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23 Jun 2011

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Chapter 2 - evolution of emotions
Elements of an evolutionary approach to emotions
expression - Darwin - involuntary changes of face, voice, and posture that are
observable signs of an emotion
evolution - species developed by small modifications according to three principles
osuperabundance - production of more offspring than are needed merely to maintain
numbers of a population
ovariation - random production among offspring of variations that can be inherited
onatural selection - selection of certain traits because some variations enable
individuals to survive and reproduce better than others
selection pressures - features of the physical and social environment in which humans
evolved, that determined whether or not individuals survived and reproduced; threats or
opportunities directly related to physical survival
ointrasexual competition - occurs within a sex for access to mates; intense and
continual struggle; most pronounced among males
ointersexual competition - process by which one sex selects specific kinds of traits
in the other sex; preference women report for males of higher status
oevolutionary theorists - capacity to cooperate is powerful determinant of who
reproduces and who survives; more likely to succeed at endeavours when behaving
in cooperative fashion, mindful of others needs
adaptation - modification of characteristics of a biological organism to fit an
environmental niche
opreference for sweet tastes helps identify foods of nutritional value; plants contain
toxic compounds that deter predators - bitter-tasting and pungent-smelling
ohumans have evolved preferences for potential mates who show signs of fertility
and reproductive readiness; facial symmetry guides toward potential mates who
have been raised in healthy environments
osurvival of offspring in infancy; increases chances that genes will be passed from
one generation to the next
omany human traits serve no apparent evolutionary function and are thought of as
by-products; not all human traits emerged to meet survival and reproduction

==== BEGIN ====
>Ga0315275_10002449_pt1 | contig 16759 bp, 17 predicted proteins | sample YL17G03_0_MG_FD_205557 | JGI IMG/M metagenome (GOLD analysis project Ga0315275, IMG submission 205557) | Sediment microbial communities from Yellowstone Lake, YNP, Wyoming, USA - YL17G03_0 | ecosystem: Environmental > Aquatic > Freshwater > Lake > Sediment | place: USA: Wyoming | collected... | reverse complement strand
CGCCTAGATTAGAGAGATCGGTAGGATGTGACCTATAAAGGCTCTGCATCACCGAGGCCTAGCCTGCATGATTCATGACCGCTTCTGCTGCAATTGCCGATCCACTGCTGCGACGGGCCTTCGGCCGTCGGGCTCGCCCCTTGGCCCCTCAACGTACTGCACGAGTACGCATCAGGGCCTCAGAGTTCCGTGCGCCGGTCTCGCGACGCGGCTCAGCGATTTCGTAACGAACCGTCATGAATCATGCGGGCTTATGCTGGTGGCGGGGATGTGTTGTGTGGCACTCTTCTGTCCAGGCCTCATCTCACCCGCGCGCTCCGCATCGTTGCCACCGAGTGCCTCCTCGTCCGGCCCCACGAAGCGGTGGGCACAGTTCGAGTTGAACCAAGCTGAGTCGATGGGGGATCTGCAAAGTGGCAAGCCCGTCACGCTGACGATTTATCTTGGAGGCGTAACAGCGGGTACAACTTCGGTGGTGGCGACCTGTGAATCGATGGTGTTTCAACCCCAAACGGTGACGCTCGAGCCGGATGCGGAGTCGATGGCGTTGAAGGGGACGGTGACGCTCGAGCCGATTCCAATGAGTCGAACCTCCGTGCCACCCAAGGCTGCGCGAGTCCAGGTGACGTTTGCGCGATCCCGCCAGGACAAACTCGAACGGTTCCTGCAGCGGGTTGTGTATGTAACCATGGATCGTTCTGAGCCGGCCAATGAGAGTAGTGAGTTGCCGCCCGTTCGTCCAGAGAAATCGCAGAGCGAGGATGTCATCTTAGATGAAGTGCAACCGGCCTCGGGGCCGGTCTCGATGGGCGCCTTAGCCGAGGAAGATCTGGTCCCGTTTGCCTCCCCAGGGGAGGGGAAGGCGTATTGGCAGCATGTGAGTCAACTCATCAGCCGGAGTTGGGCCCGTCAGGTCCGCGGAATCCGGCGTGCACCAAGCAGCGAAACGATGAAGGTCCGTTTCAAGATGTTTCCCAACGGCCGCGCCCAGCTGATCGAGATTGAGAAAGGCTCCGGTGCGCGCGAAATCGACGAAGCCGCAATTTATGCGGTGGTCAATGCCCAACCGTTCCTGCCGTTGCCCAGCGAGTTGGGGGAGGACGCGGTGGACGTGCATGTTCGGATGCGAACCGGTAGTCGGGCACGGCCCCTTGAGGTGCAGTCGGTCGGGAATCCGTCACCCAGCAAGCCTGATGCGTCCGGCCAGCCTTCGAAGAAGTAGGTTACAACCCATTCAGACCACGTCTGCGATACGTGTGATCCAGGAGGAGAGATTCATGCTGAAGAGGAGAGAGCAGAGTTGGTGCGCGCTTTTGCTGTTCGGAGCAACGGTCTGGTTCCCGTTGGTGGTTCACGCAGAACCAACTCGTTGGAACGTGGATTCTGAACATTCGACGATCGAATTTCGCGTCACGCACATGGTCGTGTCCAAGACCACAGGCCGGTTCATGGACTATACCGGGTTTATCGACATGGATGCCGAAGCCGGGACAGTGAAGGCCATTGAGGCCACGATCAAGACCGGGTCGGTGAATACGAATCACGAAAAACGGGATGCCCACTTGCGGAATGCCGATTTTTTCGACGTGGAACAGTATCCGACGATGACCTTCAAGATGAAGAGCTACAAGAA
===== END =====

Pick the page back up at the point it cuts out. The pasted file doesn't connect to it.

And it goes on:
related problems and opportunities (de novo)
oexaptation - trait that acquires new function
oAndrew - facial expression in primates were developed from reflexes; flatten their
ears when startled to protect the ears (raising eyebrows in humans)
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oEibl-Eibesfeldt - brief raising of the eyebrows, lasting a fraction of a second,
occurs when people approach one another during greeting and in flirting
ohuman universal - characteristics shared by all human beings
ogenetic variation - genes only influence human behaviour in relation to particular
environments; potentialities for behaviour
Emotions serve functions
influenced by theory of evolution; emotions functions in ways that increase the chances
of survival and reproduction; adaptations
rapid orientation to events in the environment - interrupt ongoing processes and direct
attention to significant threats and opportunities
organization - coordinate the cardiovascular and respiratory systems, the different
muscle groups, and facial expression and experience; more adaptive response to events
in the environment
anger - more than facial expressions or patterns of neural activation; set of coordinated
responses that help restore just relations with others
embarrassment - more than blush or desire to hide; form of appeasement
compassion - more than lump in throat, inclination to help; enhances welfare of
vulnerable individuals
informative function of emotions - emotion-related feelings are informative of specific
social events or conditions that need to be acted upon; challenges assumption that
emotions have no rational basis
emotion-related physiology - emotions are states of readiness to act; autonomic
physiology associated with different emotions prepares for specific kinds of action; not
true for blushing, contentment, or amusement
communication - facial expression, voice, gaze, posture, and touch; coordinates social
interactions; current emotions, intentions, and dispositions; complementary and
reciprocal emotions in others that help individual respond to significant social events
Emotions are species-characteristic patterns of action
James - every object that excites an instinct excites an emotion as well
Lorenz - genetic basis of instincts are characteristic of species like anatomical features;
maternal care giving in greylag geese
ospecies-characteristic pattern (fixed action pattern) - extended pattern of goal-
directed behaviour acquired genetically and characteristic of a species; not at the
consciously accessible level; scripts
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